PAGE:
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Archive for April, 2010

Being Good Enough

Monday, April 26th, 2010

On the same subject as ‘brining up babies’ that has been in the press recently, there was a fantastic half hour on Radio 4

Between Ourselves: Series 5 where Olivia O’Leary talks to Laverne Antrobus , and educational psychologist, and Oliver James, the now very successful author and child psychologist about what children actually need, and what we can do as parents to bring up happy, emotionally healthy children. I highly recommend a listen.

An Inconvenient Truth

Friday, April 23rd, 2010

This is a letter I sent to the Guardian this week in response to a comment by Zoe Williams ( who herself was responding to a very interesting article Baby Wars: parenting guru cries foul over Queen of Routine’s tough-love approach

I highly reccomend reading the article. My letter is below.

I disagree with Zoe Williams ( For Crying Out Loud, Thursday April 22nd). I am all for showing compassion to mothers- they are undervalued enough as it is- but stifling the critics and the debate smacks of political correctness gone mad. We seem to have developed an ‘anything goes’ mentality where we now avoid the difficult parenting and birth conversations in case we make someone feel guilty. Yet science has made huge leaps over the last decade and we are now capable of plotting the development of the human brain like never before. The importance of touch and of responding to a baby’s early cries can no longer be underestimated. This does, and should, throw new light on the parenting debate. It is, to borrow a phrase, an inconvenient truth to some that parenting is and needs to be intensive in the beginning, but to imply otherwise is simply doing mothers a great disservice. Everyone is up in arms if it is doscovered that we have been misled by a corporation, or if an industry seeks to withhold the facts- the cigarette industry immediately springs to mind. Knowing the facts doesn’t take away our choices, it simply makes them informed.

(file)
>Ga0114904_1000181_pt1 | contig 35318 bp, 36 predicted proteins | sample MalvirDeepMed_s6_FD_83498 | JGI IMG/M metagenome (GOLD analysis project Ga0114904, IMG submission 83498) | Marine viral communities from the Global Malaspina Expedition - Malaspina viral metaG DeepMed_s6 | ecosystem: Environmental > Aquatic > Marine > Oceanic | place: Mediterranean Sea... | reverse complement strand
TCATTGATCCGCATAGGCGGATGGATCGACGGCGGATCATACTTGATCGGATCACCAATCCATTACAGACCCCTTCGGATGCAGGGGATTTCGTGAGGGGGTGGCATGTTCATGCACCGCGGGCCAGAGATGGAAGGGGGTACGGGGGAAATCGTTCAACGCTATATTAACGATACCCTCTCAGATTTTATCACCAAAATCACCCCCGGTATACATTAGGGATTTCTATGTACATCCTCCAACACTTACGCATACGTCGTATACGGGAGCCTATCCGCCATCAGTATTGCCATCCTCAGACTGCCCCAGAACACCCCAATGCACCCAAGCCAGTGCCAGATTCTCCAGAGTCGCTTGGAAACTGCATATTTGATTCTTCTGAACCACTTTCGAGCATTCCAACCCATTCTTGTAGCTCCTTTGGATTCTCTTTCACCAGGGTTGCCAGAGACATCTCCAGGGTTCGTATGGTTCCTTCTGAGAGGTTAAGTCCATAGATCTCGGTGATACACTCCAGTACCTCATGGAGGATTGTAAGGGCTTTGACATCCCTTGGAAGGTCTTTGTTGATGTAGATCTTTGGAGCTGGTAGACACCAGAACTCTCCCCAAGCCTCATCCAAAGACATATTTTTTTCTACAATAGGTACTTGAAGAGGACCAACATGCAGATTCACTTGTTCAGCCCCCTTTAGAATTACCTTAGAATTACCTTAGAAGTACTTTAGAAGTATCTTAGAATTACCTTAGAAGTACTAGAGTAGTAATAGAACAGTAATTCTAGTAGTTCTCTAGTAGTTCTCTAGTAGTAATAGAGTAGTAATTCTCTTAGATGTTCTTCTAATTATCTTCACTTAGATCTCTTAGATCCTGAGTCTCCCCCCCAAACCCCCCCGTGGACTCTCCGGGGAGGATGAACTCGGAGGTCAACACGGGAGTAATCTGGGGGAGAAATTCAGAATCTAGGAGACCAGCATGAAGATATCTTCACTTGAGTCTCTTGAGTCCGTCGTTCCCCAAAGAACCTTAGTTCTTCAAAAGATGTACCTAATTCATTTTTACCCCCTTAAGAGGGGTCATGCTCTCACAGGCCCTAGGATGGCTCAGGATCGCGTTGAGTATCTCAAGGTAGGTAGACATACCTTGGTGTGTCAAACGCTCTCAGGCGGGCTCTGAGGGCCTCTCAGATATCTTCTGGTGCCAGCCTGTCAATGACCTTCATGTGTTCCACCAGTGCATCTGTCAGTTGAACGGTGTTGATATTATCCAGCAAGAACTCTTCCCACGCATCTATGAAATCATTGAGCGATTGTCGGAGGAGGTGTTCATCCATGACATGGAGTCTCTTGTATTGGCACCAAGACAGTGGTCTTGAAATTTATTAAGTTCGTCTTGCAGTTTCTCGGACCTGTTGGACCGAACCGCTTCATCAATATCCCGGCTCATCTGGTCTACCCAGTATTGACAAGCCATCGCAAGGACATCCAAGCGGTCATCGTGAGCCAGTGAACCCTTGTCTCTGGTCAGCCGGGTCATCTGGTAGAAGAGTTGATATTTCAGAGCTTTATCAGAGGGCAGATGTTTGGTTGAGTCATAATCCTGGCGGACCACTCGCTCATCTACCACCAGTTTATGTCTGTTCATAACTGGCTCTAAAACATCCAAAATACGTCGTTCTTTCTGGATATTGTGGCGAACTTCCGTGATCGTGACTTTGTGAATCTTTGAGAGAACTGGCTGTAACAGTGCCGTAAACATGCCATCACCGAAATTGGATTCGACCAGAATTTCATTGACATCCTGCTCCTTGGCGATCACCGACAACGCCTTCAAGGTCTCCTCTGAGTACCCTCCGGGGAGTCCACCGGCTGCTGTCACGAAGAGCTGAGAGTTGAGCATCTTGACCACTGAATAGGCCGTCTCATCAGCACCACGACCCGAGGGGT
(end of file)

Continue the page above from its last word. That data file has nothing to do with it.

Nicole Croft

The Vanishing of the Bees

Tuesday, April 20th, 2010

I once saw a very good documentary called The Vanishing of the Bees ( which if incidentally you get a chance to see then you should- quite haunting stuff but really well done and inspiring - if nothing else you’ll want to plant more flowers). The basic premise of the documentary is that industrialised farming, with their monocultures and their over-reliance on pesticides is detrimentally harming the very thing that farmers depend on- the bees which pollinate their crops. It reminded me of a fabulous book by Michel Odent called ‘The Farmer and the Obstetrician’ - which again I highly recommend you read. In it he argues that we have not understood the ills of industrialisation in the world of farming until it is too late- or at least until we have outbreaks like foot and mouth and mad cow disease, and that we are in danger of treading the very same path in our ‘industrialisation’ of the birth process. too much is undertaken in the context of birth for reasons of efficiency, and to cope with the sheer scale of hospitals and the number of births they are coping with. As a result, too little time is taken with each women, tending to the emotional side of birth. Protocols are introduced, be they the routine use of pit to speed up labour, or the arbitrary time limits imposed on stages, or the use of EFMs ( when they have been proven to bestow no benefit on mother and child and simply increase c-section rates) - not to make birth better or easier for the mother or baby, but to make birth easier to manage for the hospital. And all of this without any idea of where it might lead us or what the consequences- both medical and social- are of this huge interference with an otherwise natural process.